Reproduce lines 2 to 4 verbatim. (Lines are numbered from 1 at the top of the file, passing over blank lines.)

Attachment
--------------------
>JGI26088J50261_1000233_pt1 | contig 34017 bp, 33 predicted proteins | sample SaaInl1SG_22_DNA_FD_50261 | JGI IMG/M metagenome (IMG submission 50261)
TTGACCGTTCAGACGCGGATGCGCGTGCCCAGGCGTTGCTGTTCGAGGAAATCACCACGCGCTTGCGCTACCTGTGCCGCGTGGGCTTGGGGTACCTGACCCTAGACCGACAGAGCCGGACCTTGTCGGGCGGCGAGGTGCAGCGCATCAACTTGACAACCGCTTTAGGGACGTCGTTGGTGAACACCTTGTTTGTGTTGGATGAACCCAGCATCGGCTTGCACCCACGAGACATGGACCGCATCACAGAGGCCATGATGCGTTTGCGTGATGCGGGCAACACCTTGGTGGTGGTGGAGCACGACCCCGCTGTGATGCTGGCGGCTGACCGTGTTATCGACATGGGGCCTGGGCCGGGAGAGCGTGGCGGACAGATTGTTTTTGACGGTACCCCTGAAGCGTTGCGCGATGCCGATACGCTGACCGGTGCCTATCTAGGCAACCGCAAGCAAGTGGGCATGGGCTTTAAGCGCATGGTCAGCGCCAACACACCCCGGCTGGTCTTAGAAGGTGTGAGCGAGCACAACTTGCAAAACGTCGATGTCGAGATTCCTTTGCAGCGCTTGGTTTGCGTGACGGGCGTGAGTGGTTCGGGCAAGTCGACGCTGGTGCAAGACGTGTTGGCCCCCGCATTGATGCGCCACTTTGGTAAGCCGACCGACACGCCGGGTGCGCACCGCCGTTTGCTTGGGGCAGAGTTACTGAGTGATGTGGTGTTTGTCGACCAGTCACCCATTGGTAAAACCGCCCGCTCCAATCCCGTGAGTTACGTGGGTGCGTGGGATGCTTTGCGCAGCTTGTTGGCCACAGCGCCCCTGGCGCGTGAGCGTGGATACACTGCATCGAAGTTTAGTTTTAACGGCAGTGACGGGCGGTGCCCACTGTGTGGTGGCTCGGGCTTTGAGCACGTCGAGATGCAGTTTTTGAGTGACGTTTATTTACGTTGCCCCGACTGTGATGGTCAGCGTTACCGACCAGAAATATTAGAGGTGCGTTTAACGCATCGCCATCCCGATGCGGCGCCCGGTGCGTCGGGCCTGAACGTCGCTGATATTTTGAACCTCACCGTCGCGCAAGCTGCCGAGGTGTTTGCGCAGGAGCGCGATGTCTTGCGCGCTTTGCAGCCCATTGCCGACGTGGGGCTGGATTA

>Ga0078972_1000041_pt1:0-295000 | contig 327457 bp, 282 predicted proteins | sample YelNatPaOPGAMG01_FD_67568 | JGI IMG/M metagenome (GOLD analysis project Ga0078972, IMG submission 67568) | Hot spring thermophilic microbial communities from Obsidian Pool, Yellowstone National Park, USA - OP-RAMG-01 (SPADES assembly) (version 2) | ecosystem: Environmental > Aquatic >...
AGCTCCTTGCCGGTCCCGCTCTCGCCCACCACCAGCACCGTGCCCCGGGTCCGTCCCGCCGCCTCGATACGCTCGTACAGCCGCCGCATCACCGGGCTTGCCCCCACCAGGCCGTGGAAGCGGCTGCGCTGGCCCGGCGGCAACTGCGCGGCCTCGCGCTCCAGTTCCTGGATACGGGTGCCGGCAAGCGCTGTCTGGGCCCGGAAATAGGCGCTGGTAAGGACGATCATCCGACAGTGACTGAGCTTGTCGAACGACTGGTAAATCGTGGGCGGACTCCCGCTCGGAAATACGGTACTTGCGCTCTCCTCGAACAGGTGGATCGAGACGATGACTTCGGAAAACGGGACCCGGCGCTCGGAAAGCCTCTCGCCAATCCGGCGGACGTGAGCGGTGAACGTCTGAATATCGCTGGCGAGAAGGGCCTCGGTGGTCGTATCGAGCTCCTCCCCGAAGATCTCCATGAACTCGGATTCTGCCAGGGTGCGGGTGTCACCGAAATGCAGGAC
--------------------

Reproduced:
TTGACCGTTCAGACGCGGATGCGCGTGCCCAGGCGTTGCTGTTCGAGGAAATCACCACGCGCTTGCGCTACCTGTGCCGCGTGGGCTTGGGGTACCTGACCCTAGACCGACAGAGCCGGACCTTGTCGGGCGGCGAGGTGCAGCGCATCAACTTGACAACCGCTTTAGGGACGTCGTTGGTGAACACCTTGTTTGTGTTGGATGAACCCAGCATCGGCTTGCACCCACGAGACATGGACCGCATCACAGAGGCCATGATGCGTTTGCGTGATGCGGGCAACACCTTGGTGGTGGTGGAGCACGACCCCGCTGTGATGCTGGCGGCTGACCGTGTTATCGACATGGGGCCTGGGCCGGGAGAGCGTGGCGGACAGATTGTTTTTGACGGTACCCCTGAAGCGTTGCGCGATGCCGATACGCTGACCGGTGCCTATCTAGGCAACCGCAAGCAAGTGGGCATGGGCTTTAAGCGCATGGTCAGCGCCAACACACCCCGGCTGGTCTTAGAAGGTGTGAGCGAGCACAACTTGCAAAACGTCGATGTCGAGATTCCTTTGCAGCGCTTGGTTTGCGTGACGGGCGTGAGTGGTTCGGGCAAGTCGACGCTGGTGCAAGACGTGTTGGCCCCCGCATTGATGCGCCACTTTGGTAAGCCGACCGACACGCCGGGTGCGCACCGCCGTTTGCTTGGGGCAGAGTTACTGAGTGATGTGGTGTTTGTCGACCAGTCACCCATTGGTAAAACCGCCCGCTCCAATCCCGTGAGTTACGTGGGTGCGTGGGATGCTTTGCGCAGCTTGTTGGCCACAGCGCCCCTGGCGCGTGAGCGTGGATACACTGCATCGAAGTTTAGTTTTAACGGCAGTGACGGGCGGTGCCCACTGTGTGGTGGCTCGGGCTTTGAGCACGTCGAGATGCAGTTTTTGAGTGACGTTTATTTACGTTGCCCCGACTGTGATGGTCAGCGTTACCGACCAGAAATATTAGAGGTGCGTTTAACGCATCGCCATCCCGATGCGGCGCCCGGTGCGTCGGGCCTGAACGTCGCTGATATTTTGAACCTCACCGTCGCGCAAGCTGCCGAGGTGTTTGCGCAGGAGCGCGATGTCTTGCGCGCTTTGCAGCCCATTGCCGACGTGGGGCTGGATTA

>Ga0078972_1000041_pt1:0-295000 | contig 327457 bp, 282 predicted proteins | sample YelNatPaOPGAMG01_FD_67568 | JGI IMG/M metagenome (GOLD analysis project Ga0078972, IMG submission 67568) | Hot spring thermophilic microbial communities from Obsidian Pool, Yellowstone National Park, USA - OP-RAMG-01 (SPADES assembly) (version 2) | ecosystem: Environmental > Aquatic >...
AGCTCCTTGCCGGTCCCGCTCTCGCCCACCACCAGCACCGTGCCCCGGGTCCGTCCCGCCGCCTCGATACGCTCGTACAGCCGCCGCATCACCGGGCTTGCCCCCACCAGGCCGTGGAAGCGGCTGCGCTGGCCCGGCGGCAACTGCGCGGCCTCGCGCTCCAGTTCCTGGATACGGGTGCCGGCAAGCGCTGTCTGGGCCCGGAAATAGGCGCTGGTAAGGACGATCATCCGACAGTGACTGAGCTTGTCGAACGACTGGTAAATCGTGGGCGGACTCCCGCTCGGAAATACGGTACTTGCGCTCTCCTCGAACAGGTGGATCGAGACGATGACTTCGGAAAACGGGACCCGGCGCTCGGAAAGCCTCTCGCCAATCCGGCGGACGTGAGCGGTGAACGTCTGAATATCGCTGGCGAGAAGGGCCTCGGTGGTCGTATCGAGCTCCTCCCCGAAGATCTCCATGAACTCGGATTCTGCCAGGGTGCGGGTGTCACCGAAATGCAGGAC